France are going through the emotional wringer at this Euro but, as far as results are concerned, they are purely elated.

After another stuttering, stumbling performance that looked set for frustration, Antoine Griezmann played the role that reduced Dimitri Payet to tears in their opening game by snatching delirious victory from the jaws of a disappointing draw with a 90th-minute header. Not to be outdone, the little wizard from West Ham triggered an outpouring of joy with a virtuoso goal in stoppage time.

Having broken Albania’s remarkable resistance, France become the first team to qualify for the knockout stage of this tournament, thanks to their double late, late show. It has become a happy habit.

It was hard for Albania to stomach, having played with admirable resilience. They do not have any points to show for two high-concentration performances where their few lapses were brutally punished. France plugged away without looking particularly convincing – no doubt that will be a talking point in the French camp over the coming days – and their persistence paid off when Adil Rami slung in a cross to find Griezmann, one of the smallest players on the pitch, unattended. For a small striker he is impressively efficient with his head, and he did not disappoint here.

That it was Griezmann who made the critical breakthrough was significant in that it embodied how Didier Deschamps is shuffling his attacking pack. In the opening game against Romania he began with Griezmann and Paul Pogba, and the tempo of the game improved when he introduced Anthony Martial and Kingsley Coman. This time the situation was reversed.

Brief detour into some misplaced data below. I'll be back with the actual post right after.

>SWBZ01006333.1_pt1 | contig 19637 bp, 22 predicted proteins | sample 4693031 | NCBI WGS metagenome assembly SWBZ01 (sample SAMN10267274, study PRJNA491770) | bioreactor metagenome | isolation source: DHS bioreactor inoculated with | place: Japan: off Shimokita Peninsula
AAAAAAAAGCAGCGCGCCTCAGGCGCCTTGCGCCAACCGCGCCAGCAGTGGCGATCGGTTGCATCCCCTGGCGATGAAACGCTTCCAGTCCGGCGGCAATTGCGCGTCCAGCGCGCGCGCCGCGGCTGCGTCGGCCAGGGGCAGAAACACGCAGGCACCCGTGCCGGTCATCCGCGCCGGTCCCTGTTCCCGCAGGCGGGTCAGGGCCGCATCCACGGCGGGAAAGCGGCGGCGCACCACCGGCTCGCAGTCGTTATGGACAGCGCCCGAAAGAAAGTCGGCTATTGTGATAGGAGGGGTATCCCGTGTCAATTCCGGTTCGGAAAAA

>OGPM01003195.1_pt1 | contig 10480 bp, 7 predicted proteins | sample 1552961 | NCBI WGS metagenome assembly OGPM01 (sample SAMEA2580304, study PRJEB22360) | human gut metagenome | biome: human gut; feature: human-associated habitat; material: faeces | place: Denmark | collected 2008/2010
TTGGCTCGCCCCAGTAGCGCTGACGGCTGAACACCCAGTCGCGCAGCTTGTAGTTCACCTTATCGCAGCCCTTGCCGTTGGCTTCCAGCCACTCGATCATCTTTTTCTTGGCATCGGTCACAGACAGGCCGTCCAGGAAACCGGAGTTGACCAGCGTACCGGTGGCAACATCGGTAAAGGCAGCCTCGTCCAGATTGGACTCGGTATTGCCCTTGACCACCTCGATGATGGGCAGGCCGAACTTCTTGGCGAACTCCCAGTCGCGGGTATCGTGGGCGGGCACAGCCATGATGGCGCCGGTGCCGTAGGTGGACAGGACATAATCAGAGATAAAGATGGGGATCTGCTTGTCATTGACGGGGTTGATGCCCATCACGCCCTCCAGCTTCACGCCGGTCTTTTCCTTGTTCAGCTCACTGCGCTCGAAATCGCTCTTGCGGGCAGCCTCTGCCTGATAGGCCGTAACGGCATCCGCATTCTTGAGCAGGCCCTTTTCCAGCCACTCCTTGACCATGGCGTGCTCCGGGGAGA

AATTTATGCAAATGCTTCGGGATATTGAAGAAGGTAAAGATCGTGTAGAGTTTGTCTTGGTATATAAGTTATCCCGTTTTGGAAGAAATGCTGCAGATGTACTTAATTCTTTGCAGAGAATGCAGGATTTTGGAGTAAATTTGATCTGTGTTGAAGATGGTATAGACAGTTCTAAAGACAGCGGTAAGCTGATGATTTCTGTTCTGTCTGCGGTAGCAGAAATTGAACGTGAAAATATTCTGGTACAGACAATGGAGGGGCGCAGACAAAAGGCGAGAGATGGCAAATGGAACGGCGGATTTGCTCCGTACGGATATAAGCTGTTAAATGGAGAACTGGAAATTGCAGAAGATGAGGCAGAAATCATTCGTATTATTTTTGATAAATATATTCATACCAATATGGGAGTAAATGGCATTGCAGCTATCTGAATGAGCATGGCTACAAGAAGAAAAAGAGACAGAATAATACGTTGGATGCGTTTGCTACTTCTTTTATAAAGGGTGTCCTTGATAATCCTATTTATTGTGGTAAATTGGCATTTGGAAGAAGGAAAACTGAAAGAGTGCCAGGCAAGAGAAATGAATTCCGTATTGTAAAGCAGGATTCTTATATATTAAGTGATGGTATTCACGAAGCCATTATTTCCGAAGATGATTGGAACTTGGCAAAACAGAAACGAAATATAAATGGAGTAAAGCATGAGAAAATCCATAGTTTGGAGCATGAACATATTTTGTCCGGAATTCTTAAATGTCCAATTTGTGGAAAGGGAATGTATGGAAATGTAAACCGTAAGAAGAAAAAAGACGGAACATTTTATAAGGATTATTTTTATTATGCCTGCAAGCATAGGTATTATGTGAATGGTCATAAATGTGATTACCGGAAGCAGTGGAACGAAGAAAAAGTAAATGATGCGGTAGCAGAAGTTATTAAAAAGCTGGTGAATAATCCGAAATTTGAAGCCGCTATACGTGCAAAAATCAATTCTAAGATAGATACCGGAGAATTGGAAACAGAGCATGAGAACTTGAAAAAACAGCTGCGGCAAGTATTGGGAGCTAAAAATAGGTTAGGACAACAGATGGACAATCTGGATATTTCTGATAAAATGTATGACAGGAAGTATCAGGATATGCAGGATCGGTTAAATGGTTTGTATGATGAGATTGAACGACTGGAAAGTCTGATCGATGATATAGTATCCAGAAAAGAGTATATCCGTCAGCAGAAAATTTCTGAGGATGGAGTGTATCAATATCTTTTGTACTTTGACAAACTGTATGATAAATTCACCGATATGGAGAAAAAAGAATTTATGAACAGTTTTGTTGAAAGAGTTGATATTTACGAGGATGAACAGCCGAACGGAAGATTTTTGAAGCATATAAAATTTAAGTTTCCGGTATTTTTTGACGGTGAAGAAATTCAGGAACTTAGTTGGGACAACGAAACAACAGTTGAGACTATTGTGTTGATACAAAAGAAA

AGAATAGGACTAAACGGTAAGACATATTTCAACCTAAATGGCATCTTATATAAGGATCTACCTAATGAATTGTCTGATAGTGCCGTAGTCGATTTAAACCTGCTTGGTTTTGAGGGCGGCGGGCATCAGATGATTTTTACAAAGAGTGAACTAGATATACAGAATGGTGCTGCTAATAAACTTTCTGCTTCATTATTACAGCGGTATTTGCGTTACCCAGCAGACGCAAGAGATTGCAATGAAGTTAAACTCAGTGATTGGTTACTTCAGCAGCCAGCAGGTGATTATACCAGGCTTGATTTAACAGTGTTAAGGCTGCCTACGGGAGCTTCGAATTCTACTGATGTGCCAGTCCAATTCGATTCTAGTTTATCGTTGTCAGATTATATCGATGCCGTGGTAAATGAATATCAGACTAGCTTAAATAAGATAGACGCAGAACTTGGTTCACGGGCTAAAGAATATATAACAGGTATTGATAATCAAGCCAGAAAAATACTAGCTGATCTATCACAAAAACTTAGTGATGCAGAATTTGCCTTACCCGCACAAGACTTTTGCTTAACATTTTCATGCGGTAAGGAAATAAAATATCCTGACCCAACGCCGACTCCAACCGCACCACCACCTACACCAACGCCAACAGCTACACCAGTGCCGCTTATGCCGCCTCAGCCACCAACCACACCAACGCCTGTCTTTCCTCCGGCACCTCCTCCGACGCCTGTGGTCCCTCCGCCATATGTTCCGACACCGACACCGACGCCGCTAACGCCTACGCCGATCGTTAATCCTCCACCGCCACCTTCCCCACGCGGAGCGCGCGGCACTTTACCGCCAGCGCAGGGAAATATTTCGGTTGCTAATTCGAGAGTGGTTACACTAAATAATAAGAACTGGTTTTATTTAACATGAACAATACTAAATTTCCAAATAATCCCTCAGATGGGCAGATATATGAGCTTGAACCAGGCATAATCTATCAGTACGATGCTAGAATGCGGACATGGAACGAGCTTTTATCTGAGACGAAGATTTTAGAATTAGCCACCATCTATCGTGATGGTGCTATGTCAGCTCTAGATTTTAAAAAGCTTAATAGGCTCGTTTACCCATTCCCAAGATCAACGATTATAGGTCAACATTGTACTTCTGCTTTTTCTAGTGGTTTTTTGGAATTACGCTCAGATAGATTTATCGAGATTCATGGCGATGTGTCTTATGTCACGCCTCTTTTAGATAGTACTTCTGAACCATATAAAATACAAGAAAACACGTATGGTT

A pessimist might say that the manager does not know his best team. An optimist will say that France are blessed with options and variation, and it is asking a lot of most defences to try to deal with all those forward forces during 90 minutes.

Still, it was a was a bold call to tinker so radically with his front line. Unleashing the speedy verve of the younger pair was intended to pep up France. But those expecting an instant lift had not factored in the strong Italian influence Giovanni De Biasi has given Albania. They were resolute, organised, sharp in the tackle and keen to cover one another defensively as France probed.

The Stade Vélodrome crackled with nervous energy, the highly tuned expectancy of the French coursing in one direction, euphoric delight brimming out of the Albanians, who even before the game had been dancing and tooting car horns near the Rond-Point du Prado, just outside the super-structure of Marseille’s modernised amphitheatre.

Initial excitement mutated into gnawing tension as France’s positive intentions began to break down. A spark in the restructured team did not happen naturally.


Albania sensed they could do some damage. Ermir Lanjani, making inroads with his persistence on the left, saw a shot deflect off Patrice Evra. Shortly before half-time Evra was lucky not to be penalised when a high foot caught Andi Lila at head height. Ledian Memushaj’s free-kick skimmed the roof of the net.

In the dugout Deschamps bit his nails. Yet again France went in for their half-time team-talk with much to discuss after an inhibited performance. Other than checking the flight of a couple of Olivier Giroud headers as they drifted over, Etrit Berisha had not been a busy goalkeeper.

The solution? Deschamps tried to flick the switch with the introduction of Pogba, and later Griezmann. France reverted to their plan A in a 4-3-3 and revved up to start again. They almost scored immediately as Giroud’s cross bounced off Blaise Matuidi’s shoulder and Coman headed goalwards. It was close but not half as close as Bacary Sagna, who was a fraction away from scoring an own-goal past Hugo Lloris as he tangled to try to challenge Memushaj. The sound of around 60,000 sharp intakes of breath accompanied the sight of the ball bouncing back off a post.

Back came France, with Pogba arriving unmarked to meet Payet’s delightful cross only to put his rising shot too high. The next chances fell to Giroud, who skewed a header wide before thumping another against a post. The crowd called for one of their old favourites, André-Pierre Gignac.

France continued to try to press for chances but clean, clear-cut sights of goal were hard to come by. Their support could not believe it when Pogba slipped as he shaped to shoot but just as it seemed the opportunities had knocked and nobody had answered, Griezmann transformed everything for the Euro 2016 hosts. © Guardian News and Media Limited 2010


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